It’s spring for nuclear power
The tide has turned in Europe and Sweden when it comes to the nuclear power issue. On January 11, Sweden's government opened the door for new nuclear reactors to be built, more than the previous maximum number and in new locations in the country.
Published: February 14, 2023, 7:15 am
Over a hundred new nuclear reactors are under construction or in the planning stages in Europe right now and the EU has reclassified nuclear power as a “green type of energy”. Last month, Sweden’s government also took the first steps to reverse decades of nuclear-negative Swedish policy.
The current energy crisis has made it clear that nuclear power cannot be replaced in the foreseeable future by the types of energy favored by Europe’s politicians.
There is still concern about nuclear power due to the risk of radioactive emissions and the question of what to do with spent nuclear fuel – many still remember Fukushima and Chernobyl as discouraging examples. Even Sweden, which is considered to be one of the safest nuclear power countries due to high engineering know-how and non-existent corruption, has had worrying incidents. At the same time, most people also realize that only nuclear power remains as a stable source of scalable, plannable and economic and long-term environmentally friendly energy.
This is the reality that European politicians have woken up to and which also explains why more and more countries are planning to build new nuclear reactors. Right now no less than 104 new reactors are being built or planned in Europe. In Sweden, on January 11, the government announced concrete steps that will make it possible to build not only new, but also more reactors than before.
Without nuclear power, Europe’s electricity grid would have collapsed
A total of 13 of the EU’s 27 member states already have their own nuclear power plants. In total, there are 103 active reactors in the EU and 170 in Europe as a whole if you include Russia west of the Ural Mountains. According to figures from the EU’s statistical office Eurostat, nuclear power today accounts for a quarter of the total energy production within the Union.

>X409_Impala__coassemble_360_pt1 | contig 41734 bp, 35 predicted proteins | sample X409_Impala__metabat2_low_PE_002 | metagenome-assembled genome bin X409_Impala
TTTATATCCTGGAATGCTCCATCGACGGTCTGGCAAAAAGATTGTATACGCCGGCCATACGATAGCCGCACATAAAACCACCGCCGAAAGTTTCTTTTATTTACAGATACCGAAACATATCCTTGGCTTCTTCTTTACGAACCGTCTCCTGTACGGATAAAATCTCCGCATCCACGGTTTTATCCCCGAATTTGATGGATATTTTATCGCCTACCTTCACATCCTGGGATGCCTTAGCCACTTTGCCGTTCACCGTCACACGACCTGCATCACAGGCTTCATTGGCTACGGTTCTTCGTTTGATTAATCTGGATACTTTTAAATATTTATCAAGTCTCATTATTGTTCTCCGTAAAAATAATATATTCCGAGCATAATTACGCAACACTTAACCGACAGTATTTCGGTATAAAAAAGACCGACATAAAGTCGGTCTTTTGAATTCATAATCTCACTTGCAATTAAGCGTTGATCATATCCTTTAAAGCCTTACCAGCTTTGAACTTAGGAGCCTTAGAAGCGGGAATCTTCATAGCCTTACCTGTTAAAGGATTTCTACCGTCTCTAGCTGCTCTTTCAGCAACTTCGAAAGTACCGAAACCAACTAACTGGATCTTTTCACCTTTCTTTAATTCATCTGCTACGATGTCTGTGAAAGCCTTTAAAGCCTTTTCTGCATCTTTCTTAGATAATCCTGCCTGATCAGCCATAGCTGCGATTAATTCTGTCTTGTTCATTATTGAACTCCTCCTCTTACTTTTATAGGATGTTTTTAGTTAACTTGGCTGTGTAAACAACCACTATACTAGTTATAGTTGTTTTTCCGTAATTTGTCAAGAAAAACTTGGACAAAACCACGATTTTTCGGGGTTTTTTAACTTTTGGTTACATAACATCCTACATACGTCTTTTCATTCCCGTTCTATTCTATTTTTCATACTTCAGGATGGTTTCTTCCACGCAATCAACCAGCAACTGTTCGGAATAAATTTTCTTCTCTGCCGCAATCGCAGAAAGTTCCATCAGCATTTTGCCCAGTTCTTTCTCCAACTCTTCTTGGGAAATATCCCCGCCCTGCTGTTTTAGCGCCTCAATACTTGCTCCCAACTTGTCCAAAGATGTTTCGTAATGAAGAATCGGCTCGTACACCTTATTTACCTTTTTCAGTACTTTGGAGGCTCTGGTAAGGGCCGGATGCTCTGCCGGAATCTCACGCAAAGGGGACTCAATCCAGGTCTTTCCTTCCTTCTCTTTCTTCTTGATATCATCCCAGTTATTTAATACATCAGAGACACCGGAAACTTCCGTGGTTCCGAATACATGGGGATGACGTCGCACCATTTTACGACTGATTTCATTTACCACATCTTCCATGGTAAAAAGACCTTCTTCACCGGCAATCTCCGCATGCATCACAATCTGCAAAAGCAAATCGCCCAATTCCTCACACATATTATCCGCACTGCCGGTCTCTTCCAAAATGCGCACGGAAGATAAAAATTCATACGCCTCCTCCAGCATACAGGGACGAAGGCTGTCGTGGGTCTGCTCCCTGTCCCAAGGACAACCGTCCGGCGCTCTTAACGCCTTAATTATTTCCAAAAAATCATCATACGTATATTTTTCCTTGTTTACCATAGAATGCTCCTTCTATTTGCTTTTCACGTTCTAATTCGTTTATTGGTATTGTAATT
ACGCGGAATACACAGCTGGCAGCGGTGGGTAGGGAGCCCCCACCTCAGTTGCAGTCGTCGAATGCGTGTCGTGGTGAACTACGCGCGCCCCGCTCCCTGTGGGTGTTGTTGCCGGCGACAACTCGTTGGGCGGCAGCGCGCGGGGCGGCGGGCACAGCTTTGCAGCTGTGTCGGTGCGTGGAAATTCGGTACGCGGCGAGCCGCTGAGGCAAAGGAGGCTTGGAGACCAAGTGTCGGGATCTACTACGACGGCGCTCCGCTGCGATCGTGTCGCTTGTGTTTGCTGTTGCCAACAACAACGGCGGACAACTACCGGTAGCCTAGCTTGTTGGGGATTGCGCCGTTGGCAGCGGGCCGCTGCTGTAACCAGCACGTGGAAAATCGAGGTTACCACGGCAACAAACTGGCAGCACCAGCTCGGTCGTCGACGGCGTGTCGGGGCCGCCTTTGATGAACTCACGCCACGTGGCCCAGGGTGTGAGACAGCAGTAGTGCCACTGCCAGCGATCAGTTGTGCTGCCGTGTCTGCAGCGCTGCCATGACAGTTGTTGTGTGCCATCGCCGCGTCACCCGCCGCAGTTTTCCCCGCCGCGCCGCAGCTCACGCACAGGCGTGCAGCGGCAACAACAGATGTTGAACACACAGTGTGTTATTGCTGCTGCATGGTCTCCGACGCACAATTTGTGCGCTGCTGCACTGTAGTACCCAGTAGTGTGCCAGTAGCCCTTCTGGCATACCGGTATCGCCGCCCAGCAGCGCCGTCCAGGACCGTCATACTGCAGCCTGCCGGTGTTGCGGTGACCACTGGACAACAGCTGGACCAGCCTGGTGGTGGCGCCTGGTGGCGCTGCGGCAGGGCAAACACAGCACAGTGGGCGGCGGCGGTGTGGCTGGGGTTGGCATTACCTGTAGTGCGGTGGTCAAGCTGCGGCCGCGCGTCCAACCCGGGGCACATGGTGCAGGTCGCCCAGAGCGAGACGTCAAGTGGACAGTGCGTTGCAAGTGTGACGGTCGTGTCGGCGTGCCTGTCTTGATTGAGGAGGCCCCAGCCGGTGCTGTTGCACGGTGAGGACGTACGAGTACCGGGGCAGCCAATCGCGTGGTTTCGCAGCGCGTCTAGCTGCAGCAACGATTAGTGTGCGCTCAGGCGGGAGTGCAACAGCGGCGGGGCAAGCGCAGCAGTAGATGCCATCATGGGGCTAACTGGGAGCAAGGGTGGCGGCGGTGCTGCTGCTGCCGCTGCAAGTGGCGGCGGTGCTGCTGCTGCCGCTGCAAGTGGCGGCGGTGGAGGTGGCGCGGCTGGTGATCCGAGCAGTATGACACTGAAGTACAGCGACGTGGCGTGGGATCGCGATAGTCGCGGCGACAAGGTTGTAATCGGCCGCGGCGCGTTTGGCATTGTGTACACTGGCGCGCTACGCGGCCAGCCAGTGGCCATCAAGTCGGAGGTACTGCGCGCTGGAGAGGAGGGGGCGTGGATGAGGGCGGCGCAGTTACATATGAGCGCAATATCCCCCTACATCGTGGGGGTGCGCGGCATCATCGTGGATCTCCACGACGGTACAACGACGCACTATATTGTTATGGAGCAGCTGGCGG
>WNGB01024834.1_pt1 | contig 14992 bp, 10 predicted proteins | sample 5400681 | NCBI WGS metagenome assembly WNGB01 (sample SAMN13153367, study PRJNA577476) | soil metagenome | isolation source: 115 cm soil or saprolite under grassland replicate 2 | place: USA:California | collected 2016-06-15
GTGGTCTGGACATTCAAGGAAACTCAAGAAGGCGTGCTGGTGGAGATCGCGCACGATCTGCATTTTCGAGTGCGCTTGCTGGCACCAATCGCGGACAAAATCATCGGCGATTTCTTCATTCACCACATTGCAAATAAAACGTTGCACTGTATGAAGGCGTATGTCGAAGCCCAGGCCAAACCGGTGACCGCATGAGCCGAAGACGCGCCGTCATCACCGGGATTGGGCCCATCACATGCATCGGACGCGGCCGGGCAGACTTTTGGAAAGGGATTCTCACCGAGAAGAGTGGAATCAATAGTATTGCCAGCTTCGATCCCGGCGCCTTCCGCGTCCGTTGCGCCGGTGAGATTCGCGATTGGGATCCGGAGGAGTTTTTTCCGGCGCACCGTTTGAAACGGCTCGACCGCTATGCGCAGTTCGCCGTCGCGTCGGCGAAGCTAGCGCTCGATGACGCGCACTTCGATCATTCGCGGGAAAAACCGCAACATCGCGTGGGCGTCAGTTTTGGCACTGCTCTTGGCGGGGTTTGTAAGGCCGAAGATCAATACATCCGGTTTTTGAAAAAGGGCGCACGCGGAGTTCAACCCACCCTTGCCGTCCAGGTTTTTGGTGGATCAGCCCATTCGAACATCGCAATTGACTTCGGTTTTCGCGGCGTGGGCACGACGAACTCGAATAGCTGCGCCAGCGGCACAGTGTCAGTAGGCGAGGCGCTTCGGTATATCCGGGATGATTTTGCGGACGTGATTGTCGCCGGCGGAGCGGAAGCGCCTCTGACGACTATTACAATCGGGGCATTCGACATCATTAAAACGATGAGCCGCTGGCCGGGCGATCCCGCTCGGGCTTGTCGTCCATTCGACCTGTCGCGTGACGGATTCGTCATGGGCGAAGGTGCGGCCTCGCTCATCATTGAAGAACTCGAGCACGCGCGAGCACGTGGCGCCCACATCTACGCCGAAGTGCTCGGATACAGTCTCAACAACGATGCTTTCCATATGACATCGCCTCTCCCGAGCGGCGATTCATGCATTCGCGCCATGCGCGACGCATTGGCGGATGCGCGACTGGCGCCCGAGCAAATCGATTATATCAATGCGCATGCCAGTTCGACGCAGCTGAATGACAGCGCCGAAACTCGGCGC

For some countries it is considerably more than that. In Sweden, depending on the time of year, nuclear power accounts for approximately 30 to 40 percent of total energy production. In Belgium it accounts for 50.8 percent, in Slovakia 52.3 percent, Ukraine 55 percent (before Russia captured Zaporizhzhya, Europe’s largest nuclear power plant) and France 69 percent.
For France, the 56 active reactors mean that it can cover most of its own electricity needs and at the same time sell electricity to other countries like Germany, which are dependent on imports. In other words, nuclear power is already monumentally important for Europe to have access to stable and predictable base power to run our societies and industries.
The lie about ‘unprofitable’ nuclear power
Most recently, barely a year ago, Sweden’s former Socialist energy minister Khashayar Farmanbar said in an interview in SVT Aktuellt: “Show me the money! Is anyone interested in paying for higher electricity prices by investing in unprofitable nuclear power?”
The words echoed the mantra that leftists have repeated for decades, that “no one wants to invest in building new nuclear power”, as the then climate and environment minister Annika Strandhäll claimed, adding that it was “market forces” that had stopped nuclear power.
Due to subsidies and punitive taxes, there is no normal competition between the different types of energy. Political decisions have tried to make nuclear unprofitable. By introducing punitive taxes, extreme environmental requirements and administrative obstacles in the form of complicated laws, regulations and permit processes, mainly social democrats in Europe and “green parties” like the Swedish Green Party have aggressively attacked the market forces they then claim are uninterested in nuclear power operation. A typical example of this action can also be seen in Germany.
Of course, one can also argue that nuclear power is only profitable as long as there are no accidents. The Fukushima disaster has so far cost around €80 billion, according to a Japanese audit report, and then there is still an enormous amount of work to be done. But when people in Sweden and Germany talk about the profitability of nuclear power, it is not the accidents that come to mind.
Germany’s nuclear power issue mirrors the Swedish one